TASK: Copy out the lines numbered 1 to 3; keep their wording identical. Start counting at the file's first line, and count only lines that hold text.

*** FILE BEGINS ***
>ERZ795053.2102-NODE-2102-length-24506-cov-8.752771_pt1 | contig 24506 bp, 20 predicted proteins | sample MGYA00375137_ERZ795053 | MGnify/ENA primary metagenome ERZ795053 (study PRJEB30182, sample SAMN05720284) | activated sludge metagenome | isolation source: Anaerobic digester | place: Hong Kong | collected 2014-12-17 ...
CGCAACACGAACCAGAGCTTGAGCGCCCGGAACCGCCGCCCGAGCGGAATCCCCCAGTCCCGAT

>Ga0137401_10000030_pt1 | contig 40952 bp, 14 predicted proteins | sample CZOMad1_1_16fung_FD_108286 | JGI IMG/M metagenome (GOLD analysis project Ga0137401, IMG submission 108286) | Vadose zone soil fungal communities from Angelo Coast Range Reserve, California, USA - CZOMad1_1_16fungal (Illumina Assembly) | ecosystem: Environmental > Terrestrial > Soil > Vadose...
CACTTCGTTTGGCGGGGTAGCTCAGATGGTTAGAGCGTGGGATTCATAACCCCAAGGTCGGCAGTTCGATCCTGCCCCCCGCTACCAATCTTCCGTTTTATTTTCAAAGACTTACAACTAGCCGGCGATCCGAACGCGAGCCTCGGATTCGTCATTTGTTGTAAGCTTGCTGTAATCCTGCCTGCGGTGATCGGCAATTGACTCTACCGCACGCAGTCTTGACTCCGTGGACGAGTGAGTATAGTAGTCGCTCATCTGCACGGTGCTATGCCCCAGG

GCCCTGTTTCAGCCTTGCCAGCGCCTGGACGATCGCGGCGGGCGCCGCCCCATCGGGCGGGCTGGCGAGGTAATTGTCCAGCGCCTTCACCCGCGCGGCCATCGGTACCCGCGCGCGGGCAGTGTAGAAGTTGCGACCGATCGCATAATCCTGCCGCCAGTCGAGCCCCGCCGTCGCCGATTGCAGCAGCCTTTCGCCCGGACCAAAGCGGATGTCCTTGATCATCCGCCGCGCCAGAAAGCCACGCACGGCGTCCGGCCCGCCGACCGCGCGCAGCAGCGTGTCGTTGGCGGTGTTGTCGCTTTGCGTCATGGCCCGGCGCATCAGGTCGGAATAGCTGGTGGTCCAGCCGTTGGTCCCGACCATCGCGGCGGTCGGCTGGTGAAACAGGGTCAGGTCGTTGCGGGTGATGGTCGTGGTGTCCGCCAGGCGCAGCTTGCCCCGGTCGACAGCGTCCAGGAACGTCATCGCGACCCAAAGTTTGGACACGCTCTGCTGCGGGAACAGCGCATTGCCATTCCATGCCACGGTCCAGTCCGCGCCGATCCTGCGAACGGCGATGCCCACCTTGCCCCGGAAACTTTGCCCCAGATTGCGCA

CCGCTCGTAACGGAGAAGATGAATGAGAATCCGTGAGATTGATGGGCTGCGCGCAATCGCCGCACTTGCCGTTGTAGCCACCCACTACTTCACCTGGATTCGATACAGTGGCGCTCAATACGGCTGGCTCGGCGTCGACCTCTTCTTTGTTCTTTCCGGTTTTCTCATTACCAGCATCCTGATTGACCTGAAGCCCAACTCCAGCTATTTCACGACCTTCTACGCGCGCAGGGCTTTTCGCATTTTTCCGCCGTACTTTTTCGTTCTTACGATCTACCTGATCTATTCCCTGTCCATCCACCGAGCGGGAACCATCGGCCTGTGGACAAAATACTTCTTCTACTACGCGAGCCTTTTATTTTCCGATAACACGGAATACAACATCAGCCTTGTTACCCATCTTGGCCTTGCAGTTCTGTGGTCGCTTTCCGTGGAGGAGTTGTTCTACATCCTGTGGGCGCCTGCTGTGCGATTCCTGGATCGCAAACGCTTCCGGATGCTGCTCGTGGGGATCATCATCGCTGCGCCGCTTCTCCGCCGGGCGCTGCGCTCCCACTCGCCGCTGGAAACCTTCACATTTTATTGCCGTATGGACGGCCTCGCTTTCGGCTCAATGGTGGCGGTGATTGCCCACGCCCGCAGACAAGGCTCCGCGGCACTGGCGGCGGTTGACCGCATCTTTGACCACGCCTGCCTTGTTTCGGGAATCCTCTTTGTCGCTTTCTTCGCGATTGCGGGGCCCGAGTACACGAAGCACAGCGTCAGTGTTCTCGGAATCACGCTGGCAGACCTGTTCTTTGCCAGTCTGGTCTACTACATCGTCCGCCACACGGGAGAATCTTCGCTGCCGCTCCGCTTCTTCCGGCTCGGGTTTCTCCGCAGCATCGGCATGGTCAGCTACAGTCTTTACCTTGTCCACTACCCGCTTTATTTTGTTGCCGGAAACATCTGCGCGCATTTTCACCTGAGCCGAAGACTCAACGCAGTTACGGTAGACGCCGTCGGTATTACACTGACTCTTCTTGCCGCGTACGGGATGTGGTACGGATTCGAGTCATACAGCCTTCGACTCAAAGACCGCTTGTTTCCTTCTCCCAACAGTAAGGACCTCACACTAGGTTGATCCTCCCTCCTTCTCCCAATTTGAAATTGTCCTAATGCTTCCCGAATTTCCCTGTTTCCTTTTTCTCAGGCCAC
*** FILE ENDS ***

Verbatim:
>ERZ795053.2102-NODE-2102-length-24506-cov-8.752771_pt1 | contig 24506 bp, 20 predicted proteins | sample MGYA00375137_ERZ795053 | MGnify/ENA primary metagenome ERZ795053 (study PRJEB30182, sample SAMN05720284) | activated sludge metagenome | isolation source: Anaerobic digester | place: Hong Kong | collected 2014-12-17 ...
CGCAACACGAACCAGAGCTTGAGCGCCCGGAACCGCCGCCCGAGCGGAATCCCCCAGTCCCGAT

>Ga0137401_10000030_pt1 | contig 40952 bp, 14 predicted proteins | sample CZOMad1_1_16fung_FD_108286 | JGI IMG/M metagenome (GOLD analysis project Ga0137401, IMG submission 108286) | Vadose zone soil fungal communities from Angelo Coast Range Reserve, California, USA - CZOMad1_1_16fungal (Illumina Assembly) | ecosystem: Environmental > Terrestrial > Soil > Vadose...